37 of 37 people found the following review helpful
a devastating and compassionate portrayal,
This review is from: Amour [DVD] (DVD)
As others have said, this is a very moving film, and takes us into an area I haven't seen focused on like this in any other film. I had feared it would be too harrowing to watch, but the bond between the couple, which felt as though it had existed for many years as the director intended, and the devotion shown by the Trintignant character towards his wife, made me feel the value of life and love very strongly; and that it was a film that has to be seen, really. It is a noble example of the art of cinema, conveying a sense of dignity and the deepest caring. Michael Haneke's usually dispassionate style here has the unexpected effect of making it more affecting; by refusing all sentimentality he creates something that is very moving while never giving us more - or less - than the truth. It seems to go so much further than words can express, and much of the emotion of the film remains mute. Music is also present as a consolation, even if one that is rejected by the wife at a certain point, puzzlingly. Nevertheless the husband continues to take solace in it, imagining his wife's playing before she fell ill. The flat itself also has an amazing resonance, seeming to represent the years spent together, and being a refuge of sorts for Anne, even though, of course, this can only go so far. But her clear aversion to going back into hospital allows us to sense this, as well as her feeling the overriding desire to be near Georges in her hour of need. You can only hope that she feels less alone than her confinement in her body implies, but ultimately this is unknowable. The film points up a number of paradoxes and questions of this sort, but lightly - it is always concerned mainly with love and suffering. You also feel what a noble art acting is - the bravery of the two leads is quite extraordinary, using their amazing skill to show us this most important reality that some people of their age go through. Emmanuelle Riva is astonishing in this regard - as her character loses the power of speech, she still manages to convey so much through her expressions and her eyes in particular. To empathise to that degree with what the character is going through - with the loss of dignity she feels - is an extraordinary feat. I don't imagine anyone could see this film without being profoundly affected.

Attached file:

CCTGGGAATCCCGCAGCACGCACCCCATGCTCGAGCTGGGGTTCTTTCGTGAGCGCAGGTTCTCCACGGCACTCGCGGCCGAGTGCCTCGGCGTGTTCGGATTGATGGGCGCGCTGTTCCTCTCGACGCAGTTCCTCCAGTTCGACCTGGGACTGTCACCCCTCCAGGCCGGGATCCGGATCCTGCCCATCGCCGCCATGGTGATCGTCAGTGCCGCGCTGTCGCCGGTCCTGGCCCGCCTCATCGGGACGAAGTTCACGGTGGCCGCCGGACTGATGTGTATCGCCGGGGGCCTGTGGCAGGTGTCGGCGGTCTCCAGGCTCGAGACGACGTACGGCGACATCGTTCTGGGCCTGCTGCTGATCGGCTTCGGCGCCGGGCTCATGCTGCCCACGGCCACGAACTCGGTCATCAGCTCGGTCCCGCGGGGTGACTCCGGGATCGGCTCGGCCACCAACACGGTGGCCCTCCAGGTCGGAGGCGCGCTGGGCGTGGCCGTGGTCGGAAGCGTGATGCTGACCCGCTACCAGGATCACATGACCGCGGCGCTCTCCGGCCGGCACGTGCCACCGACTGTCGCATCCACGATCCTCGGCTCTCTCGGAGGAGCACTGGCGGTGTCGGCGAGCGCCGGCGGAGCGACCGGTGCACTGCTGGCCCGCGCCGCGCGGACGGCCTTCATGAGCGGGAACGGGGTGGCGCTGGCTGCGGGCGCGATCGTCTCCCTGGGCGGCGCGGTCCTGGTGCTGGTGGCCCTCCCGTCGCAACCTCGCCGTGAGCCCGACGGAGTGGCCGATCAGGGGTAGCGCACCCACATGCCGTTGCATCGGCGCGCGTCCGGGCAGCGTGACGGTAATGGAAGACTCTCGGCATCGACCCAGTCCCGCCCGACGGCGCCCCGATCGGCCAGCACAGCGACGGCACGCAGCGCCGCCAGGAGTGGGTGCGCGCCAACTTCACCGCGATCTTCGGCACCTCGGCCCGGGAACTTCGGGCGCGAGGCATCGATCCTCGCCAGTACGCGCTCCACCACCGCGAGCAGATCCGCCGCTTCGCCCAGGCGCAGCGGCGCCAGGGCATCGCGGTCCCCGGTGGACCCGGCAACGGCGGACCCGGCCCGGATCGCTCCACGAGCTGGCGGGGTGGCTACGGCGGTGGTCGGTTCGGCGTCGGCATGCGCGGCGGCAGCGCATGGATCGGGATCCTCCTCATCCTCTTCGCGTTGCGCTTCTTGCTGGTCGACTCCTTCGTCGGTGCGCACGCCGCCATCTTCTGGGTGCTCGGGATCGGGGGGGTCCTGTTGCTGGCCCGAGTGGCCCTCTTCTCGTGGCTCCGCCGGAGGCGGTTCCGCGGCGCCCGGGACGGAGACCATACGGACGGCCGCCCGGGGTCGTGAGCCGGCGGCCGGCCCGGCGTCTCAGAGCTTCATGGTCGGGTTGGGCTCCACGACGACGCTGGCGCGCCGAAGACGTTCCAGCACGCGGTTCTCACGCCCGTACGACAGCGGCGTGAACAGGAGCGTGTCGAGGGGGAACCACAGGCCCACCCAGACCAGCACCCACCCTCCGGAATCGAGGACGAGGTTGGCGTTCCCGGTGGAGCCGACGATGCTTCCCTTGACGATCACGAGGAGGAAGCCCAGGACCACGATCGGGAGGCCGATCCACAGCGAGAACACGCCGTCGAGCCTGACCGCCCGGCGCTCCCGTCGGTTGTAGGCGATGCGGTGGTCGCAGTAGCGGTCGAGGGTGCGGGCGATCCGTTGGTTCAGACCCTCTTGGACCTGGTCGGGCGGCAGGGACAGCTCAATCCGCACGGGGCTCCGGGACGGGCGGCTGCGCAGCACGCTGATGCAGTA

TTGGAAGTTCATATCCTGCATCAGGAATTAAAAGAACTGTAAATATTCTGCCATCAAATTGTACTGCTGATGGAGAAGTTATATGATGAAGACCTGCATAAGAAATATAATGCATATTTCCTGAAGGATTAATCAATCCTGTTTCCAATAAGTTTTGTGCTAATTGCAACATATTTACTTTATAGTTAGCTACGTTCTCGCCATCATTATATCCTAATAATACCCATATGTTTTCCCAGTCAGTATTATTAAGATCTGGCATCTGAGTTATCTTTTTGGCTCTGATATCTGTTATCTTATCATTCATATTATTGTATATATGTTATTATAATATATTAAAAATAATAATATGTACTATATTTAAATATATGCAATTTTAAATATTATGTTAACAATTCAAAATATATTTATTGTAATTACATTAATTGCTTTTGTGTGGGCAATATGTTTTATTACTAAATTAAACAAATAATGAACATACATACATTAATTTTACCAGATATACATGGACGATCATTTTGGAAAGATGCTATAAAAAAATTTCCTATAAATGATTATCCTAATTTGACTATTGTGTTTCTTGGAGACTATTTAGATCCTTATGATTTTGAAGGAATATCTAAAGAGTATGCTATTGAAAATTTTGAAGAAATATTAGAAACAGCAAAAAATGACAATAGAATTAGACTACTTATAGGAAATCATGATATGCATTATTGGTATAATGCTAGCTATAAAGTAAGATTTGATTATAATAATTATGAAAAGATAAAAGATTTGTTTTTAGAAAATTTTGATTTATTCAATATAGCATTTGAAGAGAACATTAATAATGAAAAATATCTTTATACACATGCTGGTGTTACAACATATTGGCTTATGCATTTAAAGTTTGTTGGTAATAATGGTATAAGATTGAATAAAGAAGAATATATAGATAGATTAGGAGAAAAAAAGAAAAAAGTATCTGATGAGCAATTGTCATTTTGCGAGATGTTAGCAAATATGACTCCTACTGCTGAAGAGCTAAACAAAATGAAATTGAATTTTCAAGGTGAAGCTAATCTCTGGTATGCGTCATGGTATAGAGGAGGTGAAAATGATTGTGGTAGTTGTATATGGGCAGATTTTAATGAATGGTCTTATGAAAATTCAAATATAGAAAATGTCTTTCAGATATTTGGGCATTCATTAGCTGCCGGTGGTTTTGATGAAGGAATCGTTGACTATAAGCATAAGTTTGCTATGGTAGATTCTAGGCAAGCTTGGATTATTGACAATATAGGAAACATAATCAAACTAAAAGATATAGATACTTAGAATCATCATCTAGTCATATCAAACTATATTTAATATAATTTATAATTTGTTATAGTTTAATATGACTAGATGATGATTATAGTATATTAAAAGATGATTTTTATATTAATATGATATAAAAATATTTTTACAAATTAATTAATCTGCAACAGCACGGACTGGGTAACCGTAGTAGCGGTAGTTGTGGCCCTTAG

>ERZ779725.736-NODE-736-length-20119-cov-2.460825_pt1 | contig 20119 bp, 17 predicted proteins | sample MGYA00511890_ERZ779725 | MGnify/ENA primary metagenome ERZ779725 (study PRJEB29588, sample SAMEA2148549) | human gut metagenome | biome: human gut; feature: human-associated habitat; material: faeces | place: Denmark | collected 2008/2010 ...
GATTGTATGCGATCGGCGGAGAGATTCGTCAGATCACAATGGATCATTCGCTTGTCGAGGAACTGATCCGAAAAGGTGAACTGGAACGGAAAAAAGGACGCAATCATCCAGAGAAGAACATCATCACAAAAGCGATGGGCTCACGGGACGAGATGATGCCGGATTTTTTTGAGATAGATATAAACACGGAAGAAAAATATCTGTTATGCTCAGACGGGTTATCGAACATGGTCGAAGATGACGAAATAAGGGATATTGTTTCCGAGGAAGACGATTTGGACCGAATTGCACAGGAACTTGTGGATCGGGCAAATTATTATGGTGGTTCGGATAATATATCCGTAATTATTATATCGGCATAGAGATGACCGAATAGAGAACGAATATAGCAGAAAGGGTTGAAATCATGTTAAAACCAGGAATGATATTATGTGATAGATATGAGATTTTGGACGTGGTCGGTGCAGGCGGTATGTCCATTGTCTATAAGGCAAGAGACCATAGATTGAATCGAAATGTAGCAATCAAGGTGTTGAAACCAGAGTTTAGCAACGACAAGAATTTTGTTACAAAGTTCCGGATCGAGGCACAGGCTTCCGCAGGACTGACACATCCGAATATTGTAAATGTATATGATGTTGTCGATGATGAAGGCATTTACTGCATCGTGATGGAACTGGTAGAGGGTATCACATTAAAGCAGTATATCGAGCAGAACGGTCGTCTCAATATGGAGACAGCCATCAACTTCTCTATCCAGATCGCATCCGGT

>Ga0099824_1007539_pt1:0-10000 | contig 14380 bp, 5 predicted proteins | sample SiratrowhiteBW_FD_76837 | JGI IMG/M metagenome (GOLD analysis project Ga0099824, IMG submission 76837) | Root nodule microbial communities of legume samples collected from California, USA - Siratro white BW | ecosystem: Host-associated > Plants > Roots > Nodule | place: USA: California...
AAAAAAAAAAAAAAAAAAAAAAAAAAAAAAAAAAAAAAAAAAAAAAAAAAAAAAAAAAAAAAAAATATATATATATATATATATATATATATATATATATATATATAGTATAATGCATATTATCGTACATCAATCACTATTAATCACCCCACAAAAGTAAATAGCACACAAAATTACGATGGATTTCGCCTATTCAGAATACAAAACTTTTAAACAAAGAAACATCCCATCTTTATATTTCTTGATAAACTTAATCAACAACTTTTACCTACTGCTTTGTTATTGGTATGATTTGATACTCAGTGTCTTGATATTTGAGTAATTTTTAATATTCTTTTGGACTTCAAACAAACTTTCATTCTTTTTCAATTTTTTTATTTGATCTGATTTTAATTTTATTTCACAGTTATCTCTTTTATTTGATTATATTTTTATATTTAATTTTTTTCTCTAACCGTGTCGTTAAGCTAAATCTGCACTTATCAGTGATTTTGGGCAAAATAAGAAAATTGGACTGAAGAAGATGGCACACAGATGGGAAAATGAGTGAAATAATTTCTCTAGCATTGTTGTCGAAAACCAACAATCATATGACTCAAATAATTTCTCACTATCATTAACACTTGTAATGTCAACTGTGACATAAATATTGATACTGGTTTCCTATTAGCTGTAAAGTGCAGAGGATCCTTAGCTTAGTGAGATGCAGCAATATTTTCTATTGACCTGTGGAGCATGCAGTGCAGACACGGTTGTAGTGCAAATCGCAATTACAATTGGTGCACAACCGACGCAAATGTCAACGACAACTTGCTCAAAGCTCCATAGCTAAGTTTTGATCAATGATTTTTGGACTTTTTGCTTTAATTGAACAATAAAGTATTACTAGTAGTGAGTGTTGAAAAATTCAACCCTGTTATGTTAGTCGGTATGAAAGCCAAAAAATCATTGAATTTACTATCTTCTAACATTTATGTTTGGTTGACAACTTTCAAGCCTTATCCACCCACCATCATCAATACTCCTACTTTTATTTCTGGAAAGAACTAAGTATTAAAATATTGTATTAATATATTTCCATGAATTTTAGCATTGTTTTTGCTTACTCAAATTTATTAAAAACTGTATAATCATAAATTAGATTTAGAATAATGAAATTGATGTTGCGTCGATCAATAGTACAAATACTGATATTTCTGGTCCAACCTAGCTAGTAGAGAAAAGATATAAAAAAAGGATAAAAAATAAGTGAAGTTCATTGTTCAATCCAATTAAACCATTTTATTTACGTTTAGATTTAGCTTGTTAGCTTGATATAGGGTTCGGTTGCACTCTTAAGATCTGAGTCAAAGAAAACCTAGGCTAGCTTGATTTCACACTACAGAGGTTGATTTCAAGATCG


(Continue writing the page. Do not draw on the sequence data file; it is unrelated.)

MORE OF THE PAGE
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Showing 1-5 of 5 posts in this discussion
Initial post: 11 Jun 2013 01:07:28 BDT
Katia Oli says:
Are there extras? Tks!
In reply to an earlier post on 11 Jun 2013 22:03:24 BDT
[Deleted by the author on 11 Jun 2013 22:03:41 BDT]
Posted on 11 Jun 2013 22:06:59 BDT
Last edited by the author on 11 Jun 2013 22:13:26 BDT
There are 4 extras: an introduction by Philippe Rouyer, co-author of "Haneke by Haneke", The Making of Amour, Jean-Louis Trintignant talks about Amour, and the theatrical trailer.
Posted on 10 Jul 2013 10:50:34 BDT
Simon Treves says:
Superb and accurate review. Particularly pleased you mentioned the transcendent acting. Michael Haneke is a superb director of actors.
In reply to an earlier post on 11 Jul 2013 15:34:17 BDT
Thank you! I wish they'd release Therese Desqueyroux with Emmanuelle Riva in the title role - it was a great performance but the film seems to be all but forgotten, sadly.
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